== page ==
Definitions

Cor anglais

Cor anglais

The cor anglais, or English horn, is a double reed woodwind musical instrument in the oboe family.

It is a transposing instrument pitched in F, a perfect fifth lower than the oboe (a C instrument), and is consequently approximately one-third longer. The fingering and playing technique used for the cor anglais are essentially the same as those of the oboe. Consequently music for the cor anglais is written a perfect fifth higher than the instrument actually sounds. This means that the fingering is the same as for the oboe. Its sounding range stretches from the E (or, rarely, E flat) below middle C to the C two octaves above middle C.

Its pear-shaped bell gives it a more nasal, covered timbre than that of the oboe, being closer in tone quality to the oboe d'amore. Whereas the oboe is the soprano instrument of the oboe family, the cor anglais is generally regarded as the alto member of the family, and the oboe d'amore, pitched between the two in the key of A, is the mezzo-soprano member. It is perceived to have a more mellow and more plaintive tone than the oboe. Its appearance differs from the oboe in that the reed is attached to a slightly bent metal tube called the bocal, or crook, and the bell has a bulbous shape.

Reeds used to play the cor anglais are similar to those used for an oboe, consisting of a piece of cane folded in two. Although the instrument itself is longer, a cor anglais reed is shorter than that of an oboe, and also slightly wider. Where the cane on an oboe reed is connected to a small metal tube (the staple) partially covered in cork, there is no such cork on a cor anglais reed, which fits metal against metal onto the bocal, in a manner not dissimilar to the bassoon.

Perhaps the best known makers of modern instruments are the French firms of F. Lorée, Marigaux and Rigoutat, the British firm of T W Howarth, and the American firm Fox. Instruments from smaller volume makers, such as A. Laubin, are also sought after. Instruments are usually made from African Blackwood or Grenadilla, although some makers offer instruments in a choice of alternative woods as well, such as cocobolo wood (Howarth) or violet wood (Lorée), which are said to alter the voice of the cor anglais slightly, reputedly making it even more mellow and warmer. Fox has recently made some instruments in plastic resin.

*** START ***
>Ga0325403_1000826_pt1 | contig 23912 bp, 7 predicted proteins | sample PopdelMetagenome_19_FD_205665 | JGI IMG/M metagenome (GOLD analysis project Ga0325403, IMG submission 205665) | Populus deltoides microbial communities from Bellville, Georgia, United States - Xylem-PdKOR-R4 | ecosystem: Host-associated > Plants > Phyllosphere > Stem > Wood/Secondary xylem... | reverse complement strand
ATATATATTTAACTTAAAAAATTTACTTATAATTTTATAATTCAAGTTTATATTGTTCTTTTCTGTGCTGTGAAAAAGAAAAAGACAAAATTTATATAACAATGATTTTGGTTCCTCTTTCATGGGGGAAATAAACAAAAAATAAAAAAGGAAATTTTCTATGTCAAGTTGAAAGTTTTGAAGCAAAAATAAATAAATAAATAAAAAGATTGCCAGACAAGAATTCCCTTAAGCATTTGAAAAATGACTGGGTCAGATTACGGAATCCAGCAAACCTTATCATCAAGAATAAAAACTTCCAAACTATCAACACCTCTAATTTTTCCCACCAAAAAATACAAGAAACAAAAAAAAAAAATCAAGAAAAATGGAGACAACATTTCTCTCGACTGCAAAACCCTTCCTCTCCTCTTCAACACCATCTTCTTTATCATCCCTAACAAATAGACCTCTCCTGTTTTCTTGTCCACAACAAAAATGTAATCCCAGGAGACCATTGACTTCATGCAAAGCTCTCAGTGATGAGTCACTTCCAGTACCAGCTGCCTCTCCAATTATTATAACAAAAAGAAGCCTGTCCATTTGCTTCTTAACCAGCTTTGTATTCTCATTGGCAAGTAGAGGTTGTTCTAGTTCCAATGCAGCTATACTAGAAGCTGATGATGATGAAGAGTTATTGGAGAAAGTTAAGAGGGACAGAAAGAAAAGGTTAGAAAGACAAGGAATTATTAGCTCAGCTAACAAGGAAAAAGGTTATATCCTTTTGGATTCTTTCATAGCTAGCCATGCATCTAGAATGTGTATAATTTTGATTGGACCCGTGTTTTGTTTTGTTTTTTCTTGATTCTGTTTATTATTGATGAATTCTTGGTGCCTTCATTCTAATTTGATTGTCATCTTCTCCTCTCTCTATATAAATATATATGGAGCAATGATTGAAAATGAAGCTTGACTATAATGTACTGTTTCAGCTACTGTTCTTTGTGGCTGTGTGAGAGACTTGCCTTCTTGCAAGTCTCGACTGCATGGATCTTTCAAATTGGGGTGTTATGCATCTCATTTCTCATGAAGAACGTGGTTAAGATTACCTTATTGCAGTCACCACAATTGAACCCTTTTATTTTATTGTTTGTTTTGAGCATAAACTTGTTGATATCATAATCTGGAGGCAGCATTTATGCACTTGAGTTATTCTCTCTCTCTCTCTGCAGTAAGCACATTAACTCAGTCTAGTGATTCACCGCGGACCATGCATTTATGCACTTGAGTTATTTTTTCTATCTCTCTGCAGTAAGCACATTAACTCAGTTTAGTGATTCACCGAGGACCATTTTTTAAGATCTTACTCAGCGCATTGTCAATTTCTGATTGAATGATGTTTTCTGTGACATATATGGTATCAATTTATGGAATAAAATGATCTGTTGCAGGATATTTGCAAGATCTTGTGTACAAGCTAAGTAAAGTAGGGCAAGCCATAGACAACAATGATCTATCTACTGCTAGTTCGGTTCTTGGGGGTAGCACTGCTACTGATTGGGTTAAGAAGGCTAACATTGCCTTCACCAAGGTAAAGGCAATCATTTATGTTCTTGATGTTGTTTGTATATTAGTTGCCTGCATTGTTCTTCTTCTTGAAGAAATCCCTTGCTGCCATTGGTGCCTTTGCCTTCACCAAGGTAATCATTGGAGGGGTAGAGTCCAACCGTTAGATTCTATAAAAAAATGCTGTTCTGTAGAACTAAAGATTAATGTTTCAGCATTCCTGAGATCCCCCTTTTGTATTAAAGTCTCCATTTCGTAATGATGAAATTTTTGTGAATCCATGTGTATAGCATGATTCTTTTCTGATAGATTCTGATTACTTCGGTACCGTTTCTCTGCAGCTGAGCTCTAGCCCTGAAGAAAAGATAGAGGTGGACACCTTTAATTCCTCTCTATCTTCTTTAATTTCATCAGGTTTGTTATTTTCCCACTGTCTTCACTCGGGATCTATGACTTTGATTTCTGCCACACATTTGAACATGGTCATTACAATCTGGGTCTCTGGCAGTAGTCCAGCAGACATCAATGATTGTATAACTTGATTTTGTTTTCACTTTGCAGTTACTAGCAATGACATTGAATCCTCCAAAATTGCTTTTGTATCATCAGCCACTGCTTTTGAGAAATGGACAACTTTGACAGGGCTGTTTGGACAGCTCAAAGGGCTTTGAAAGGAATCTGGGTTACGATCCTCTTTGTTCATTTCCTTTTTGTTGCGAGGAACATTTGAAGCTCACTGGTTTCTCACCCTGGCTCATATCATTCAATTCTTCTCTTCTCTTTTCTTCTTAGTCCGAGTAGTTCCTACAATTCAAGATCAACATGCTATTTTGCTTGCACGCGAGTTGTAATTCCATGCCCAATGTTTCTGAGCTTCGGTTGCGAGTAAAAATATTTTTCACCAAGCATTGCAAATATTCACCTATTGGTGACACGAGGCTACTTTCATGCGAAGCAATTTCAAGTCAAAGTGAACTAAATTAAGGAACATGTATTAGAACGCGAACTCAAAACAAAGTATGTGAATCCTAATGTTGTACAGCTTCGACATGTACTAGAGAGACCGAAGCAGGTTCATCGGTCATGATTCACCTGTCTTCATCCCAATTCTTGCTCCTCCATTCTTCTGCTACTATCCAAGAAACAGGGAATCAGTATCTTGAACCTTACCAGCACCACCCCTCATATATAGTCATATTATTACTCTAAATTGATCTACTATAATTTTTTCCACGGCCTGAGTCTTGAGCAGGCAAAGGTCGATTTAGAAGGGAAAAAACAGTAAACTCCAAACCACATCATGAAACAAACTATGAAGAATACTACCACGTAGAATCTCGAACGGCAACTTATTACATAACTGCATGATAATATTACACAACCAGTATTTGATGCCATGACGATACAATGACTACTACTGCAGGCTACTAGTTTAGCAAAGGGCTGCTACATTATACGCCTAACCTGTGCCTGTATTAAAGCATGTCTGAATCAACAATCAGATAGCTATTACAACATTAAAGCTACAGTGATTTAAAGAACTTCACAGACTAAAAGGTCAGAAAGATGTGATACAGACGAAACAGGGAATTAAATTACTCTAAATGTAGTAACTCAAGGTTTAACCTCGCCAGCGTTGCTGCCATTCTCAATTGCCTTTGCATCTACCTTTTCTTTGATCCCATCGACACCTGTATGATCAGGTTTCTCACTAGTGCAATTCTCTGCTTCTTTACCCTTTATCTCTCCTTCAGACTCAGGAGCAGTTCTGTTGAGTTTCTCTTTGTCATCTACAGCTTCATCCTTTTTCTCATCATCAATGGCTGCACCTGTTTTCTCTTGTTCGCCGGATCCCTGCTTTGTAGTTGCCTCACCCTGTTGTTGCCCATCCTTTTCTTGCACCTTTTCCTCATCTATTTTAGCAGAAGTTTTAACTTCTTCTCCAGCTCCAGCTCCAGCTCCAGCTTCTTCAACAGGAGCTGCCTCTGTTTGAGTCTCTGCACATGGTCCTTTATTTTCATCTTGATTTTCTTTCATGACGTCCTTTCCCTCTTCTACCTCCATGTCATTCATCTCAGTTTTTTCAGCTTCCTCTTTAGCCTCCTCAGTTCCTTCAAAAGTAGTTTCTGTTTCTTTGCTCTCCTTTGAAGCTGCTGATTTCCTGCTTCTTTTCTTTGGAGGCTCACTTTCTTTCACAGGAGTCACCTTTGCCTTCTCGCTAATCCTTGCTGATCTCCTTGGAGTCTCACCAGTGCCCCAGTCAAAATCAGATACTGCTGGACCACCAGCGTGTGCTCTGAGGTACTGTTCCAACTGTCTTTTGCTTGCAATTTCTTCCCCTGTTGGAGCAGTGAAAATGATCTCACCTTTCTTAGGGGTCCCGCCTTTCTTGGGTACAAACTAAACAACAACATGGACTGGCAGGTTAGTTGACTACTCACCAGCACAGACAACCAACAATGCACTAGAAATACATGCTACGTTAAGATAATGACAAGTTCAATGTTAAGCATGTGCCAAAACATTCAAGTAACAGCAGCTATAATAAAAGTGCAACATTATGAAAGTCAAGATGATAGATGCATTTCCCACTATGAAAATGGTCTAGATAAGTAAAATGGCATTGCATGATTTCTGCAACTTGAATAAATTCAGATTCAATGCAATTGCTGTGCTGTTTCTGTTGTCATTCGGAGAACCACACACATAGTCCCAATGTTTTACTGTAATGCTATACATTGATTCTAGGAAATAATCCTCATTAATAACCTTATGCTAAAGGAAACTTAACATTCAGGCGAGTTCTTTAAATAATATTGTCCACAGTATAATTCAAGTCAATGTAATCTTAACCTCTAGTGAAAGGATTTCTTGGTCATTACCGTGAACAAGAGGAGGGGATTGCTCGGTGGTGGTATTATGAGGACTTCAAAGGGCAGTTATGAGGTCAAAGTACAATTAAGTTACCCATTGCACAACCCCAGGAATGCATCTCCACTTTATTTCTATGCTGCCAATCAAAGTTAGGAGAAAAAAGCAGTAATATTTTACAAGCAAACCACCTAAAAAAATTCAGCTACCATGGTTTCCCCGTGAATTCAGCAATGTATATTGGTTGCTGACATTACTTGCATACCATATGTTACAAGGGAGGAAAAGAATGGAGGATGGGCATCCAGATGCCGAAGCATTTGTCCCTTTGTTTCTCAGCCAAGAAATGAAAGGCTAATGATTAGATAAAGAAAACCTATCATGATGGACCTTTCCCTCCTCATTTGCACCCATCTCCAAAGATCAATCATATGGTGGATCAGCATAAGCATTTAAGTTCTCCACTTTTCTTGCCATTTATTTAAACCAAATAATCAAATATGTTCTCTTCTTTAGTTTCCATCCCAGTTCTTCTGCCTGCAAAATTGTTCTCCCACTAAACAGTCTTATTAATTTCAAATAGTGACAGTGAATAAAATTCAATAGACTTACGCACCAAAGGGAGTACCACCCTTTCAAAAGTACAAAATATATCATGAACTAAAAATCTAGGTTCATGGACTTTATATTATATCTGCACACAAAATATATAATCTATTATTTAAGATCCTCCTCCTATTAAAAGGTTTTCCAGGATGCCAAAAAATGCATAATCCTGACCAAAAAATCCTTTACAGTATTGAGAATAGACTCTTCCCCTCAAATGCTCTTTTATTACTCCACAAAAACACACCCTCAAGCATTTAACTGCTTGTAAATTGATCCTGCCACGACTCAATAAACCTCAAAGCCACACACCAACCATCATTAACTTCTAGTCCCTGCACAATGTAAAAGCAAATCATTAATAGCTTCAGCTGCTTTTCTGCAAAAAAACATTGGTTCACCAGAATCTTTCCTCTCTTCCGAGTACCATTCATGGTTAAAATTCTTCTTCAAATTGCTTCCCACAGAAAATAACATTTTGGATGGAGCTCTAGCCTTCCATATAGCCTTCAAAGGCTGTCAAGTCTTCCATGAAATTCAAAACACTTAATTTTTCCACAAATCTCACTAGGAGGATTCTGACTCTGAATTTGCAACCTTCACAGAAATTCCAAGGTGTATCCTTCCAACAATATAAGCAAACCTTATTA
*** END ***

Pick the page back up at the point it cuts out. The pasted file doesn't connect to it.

Etymology

The term cor anglais is French for English horn, but the instrument is neither English nor a horn. Its name is sometimes said to derive from the circumstance that at some point it resembled the oboe da caccia, a baroque alto instrument of the oboe family, which tended to be either bent or curved in shape, and was thus called a cor anglé, meaning bent horn, which was later corrupted to cor anglais. The cor anglais still has a bent metal pipe, known as the bocal, which extends from the piece of cork the reed sits in to the top of the instrument's body. This, however, is probably a myth, as anglé does not mean angled in any language.

It has alternatively been suggested that the name of anglehorn developed as a reference to the English horn, a part which is not present in most of the smaller members of the oboe family. However, the name seems to have appeared first in German and Austrian scores of the 1760s, always in the Italian form as corno inglese. Prior to this, in the late Baroque period Johann Sebastian Bach referred to a similar double reed instrument pitched in F as taille.

The cor anglais originated in Germany sometime after 1720 when a bulb bell was added to the oboe da caccia, possibly by J. T. Breigel of Breslau. It has been suggested that the tenor oboe and the oboe da caccia resembled the horns played by angels in religious icons of the Middle Ages. This gave rise to the Middle High German name engellisches Horn, meaning angelic horn. But engellisch also meant English, and so the angelic horn became the English horn, a name which was retained for the bulb-belled tenor oboe after the oboe da caccia fell into disuse around 1760.

Repertoire

Many oboists double on the cor anglais, just as flutists double on the piccolo. (Although piccolo oboes, called oboe musette, do exist, they are very rarely played.)

There are few solo pieces for the instrument. Examples of concertos are:

† Though concerto in nature, these are officially just extensive solos in orchestral works, as the players are seated within the orchestra

Better known chamber music for English horn include:

The English horn's timbre makes it well suited to the performance of expressive, melancholic solos in orchestral works (including film scores) as well as operas. Famous examples are:

In addition to classical music, the cor anglais has also been used by a few musicians as a jazz instrument; most prominent among these are Paul McCandless, Sonny Simmons, Vinny Golia, and Tom Christensen, and Nancy Rumbel of the Grammy-winning duo Tingstad and Rumbel. The cor anglais also figures in the instrumental arrangements of several Carpenters songs, most notably "For All We Know" (1971). It has also made some appearances in pop music, such as in Lindisfarne's "Run For Home" and Randy Crawford's "One Day I'll Fly Away." In Britain, Tony Hatch's theme tune to the long-running soap opera Emmerdale Farm was originally performed on the cor anglais.

Paul McCartney holds a cor anglais on the album cover of Sgt. Pepper's Lonely Hearts Club Band. The instrument also features in the 2005 movie American Pie Presents: Band Camp (referred to as the oboe).

See also

List of English horn players

References

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